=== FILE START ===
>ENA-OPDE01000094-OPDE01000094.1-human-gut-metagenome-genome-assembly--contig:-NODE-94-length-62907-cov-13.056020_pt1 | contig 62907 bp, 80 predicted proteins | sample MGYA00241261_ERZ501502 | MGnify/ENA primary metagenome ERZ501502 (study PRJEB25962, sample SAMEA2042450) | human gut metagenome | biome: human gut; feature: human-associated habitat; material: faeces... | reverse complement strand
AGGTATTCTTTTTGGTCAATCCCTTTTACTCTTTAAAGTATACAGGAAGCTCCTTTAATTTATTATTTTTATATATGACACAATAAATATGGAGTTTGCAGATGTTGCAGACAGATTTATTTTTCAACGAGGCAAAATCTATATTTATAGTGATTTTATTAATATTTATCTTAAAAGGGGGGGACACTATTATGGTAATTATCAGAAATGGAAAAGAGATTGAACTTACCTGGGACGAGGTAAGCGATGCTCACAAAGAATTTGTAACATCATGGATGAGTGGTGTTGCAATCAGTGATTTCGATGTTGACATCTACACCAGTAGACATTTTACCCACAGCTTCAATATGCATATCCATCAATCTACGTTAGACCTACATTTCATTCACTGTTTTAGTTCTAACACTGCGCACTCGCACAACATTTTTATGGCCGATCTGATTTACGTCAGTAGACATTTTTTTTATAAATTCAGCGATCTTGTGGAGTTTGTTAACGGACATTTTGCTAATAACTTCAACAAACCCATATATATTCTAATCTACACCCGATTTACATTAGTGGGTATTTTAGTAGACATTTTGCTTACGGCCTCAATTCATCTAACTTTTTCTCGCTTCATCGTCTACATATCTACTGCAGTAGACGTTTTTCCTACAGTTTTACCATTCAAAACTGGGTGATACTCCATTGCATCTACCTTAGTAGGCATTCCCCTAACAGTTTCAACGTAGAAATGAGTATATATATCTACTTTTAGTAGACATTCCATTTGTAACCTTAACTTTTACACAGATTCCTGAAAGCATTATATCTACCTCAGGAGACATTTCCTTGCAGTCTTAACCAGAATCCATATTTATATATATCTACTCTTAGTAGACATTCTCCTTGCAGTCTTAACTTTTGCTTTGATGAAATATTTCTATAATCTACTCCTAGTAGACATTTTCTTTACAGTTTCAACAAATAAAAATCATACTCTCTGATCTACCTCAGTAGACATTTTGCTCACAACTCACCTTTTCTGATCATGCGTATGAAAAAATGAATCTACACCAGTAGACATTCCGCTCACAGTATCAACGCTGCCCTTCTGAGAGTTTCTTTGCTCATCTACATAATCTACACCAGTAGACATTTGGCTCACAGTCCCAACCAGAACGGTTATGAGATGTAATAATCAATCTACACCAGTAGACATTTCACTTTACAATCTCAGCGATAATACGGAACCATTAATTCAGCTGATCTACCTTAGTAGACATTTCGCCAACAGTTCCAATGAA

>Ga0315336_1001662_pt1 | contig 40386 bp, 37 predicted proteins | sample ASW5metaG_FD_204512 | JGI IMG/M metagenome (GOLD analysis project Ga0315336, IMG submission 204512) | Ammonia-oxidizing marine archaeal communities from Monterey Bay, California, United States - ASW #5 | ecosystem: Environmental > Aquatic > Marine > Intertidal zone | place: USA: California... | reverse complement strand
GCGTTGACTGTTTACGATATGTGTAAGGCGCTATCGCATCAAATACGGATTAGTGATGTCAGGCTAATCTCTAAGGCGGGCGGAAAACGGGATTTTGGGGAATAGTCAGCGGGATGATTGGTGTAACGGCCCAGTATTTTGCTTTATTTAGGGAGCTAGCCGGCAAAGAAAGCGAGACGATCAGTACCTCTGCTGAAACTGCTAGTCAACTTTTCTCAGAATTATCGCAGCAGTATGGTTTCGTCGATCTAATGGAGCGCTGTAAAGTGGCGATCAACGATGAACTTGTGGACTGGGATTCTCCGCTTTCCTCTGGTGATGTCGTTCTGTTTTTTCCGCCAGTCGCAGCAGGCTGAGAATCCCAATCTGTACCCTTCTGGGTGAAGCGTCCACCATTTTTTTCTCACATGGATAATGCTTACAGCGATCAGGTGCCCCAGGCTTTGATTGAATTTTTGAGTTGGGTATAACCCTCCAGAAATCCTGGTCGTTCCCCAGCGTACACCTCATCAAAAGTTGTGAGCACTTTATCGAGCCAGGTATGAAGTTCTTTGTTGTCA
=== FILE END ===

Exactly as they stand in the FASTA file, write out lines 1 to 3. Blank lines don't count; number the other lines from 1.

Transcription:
>ENA-OPDE01000094-OPDE01000094.1-human-gut-metagenome-genome-assembly--contig:-NODE-94-length-62907-cov-13.056020_pt1 | contig 62907 bp, 80 predicted proteins | sample MGYA00241261_ERZ501502 | MGnify/ENA primary metagenome ERZ501502 (study PRJEB25962, sample SAMEA2042450) | human gut metagenome | biome: human gut; feature: human-associated habitat; material: faeces... | reverse complement strand
AGGTATTCTTTTTGGTCAATCCCTTTTACTCTTTAAAGTATACAGGAAGCTCCTTTAATTTATTATTTTTATATATGACACAATAAATATGGAGTTTGCAGATGTTGCAGACAGATTTATTTTTCAACGAGGCAAAATCTATATTTATAGTGATTTTATTAATATTTATCTTAAAAGGGGGGGACACTATTATGGTAATTATCAGAAATGGAAAAGAGATTGAACTTACCTGGGACGAGGTAAGCGATGCTCACAAAGAATTTGTAACATCATGGATGAGTGGTGTTGCAATCAGTGATTTCGATGTTGACATCTACACCAGTAGACATTTTACCCACAGCTTCAATATGCATATCCATCAATCTACGTTAGACCTACATTTCATTCACTGTTTTAGTTCTAACACTGCGCACTCGCACAACATTTTTATGGCCGATCTGATTTACGTCAGTAGACATTTTTTTTATAAATTCAGCGATCTTGTGGAGTTTGTTAACGGACATTTTGCTAATAACTTCAACAAACCCATATATATTCTAATCTACACCCGATTTACATTAGTGGGTATTTTAGTAGACATTTTGCTTACGGCCTCAATTCATCTAACTTTTTCTCGCTTCATCGTCTACATATCTACTGCAGTAGACGTTTTTCCTACAGTTTTACCATTCAAAACTGGGTGATACTCCATTGCATCTACCTTAGTAGGCATTCCCCTAACAGTTTCAACGTAGAAATGAGTATATATATCTACTTTTAGTAGACATTCCATTTGTAACCTTAACTTTTACACAGATTCCTGAAAGCATTATATCTACCTCAGGAGACATTTCCTTGCAGTCTTAACCAGAATCCATATTTATATATATCTACTCTTAGTAGACATTCTCCTTGCAGTCTTAACTTTTGCTTTGATGAAATATTTCTATAATCTACTCCTAGTAGACATTTTCTTTACAGTTTCAACAAATAAAAATCATACTCTCTGATCTACCTCAGTAGACATTTTGCTCACAACTCACCTTTTCTGATCATGCGTATGAAAAAATGAATCTACACCAGTAGACATTCCGCTCACAGTATCAACGCTGCCCTTCTGAGAGTTTCTTTGCTCATCTACATAATCTACACCAGTAGACATTTGGCTCACAGTCCCAACCAGAACGGTTATGAGATGTAATAATCAATCTACACCAGTAGACATTTCACTTTACAATCTCAGCGATAATACGGAACCATTAATTCAGCTGATCTACCTTAGTAGACATTTCGCCAACAGTTCCAATGAA

>Ga0315336_1001662_pt1 | contig 40386 bp, 37 predicted proteins | sample ASW5metaG_FD_204512 | JGI IMG/M metagenome (GOLD analysis project Ga0315336, IMG submission 204512) | Ammonia-oxidizing marine archaeal communities from Monterey Bay, California, United States - ASW #5 | ecosystem: Environmental > Aquatic > Marine > Intertidal zone | place: USA: California... | reverse complement strand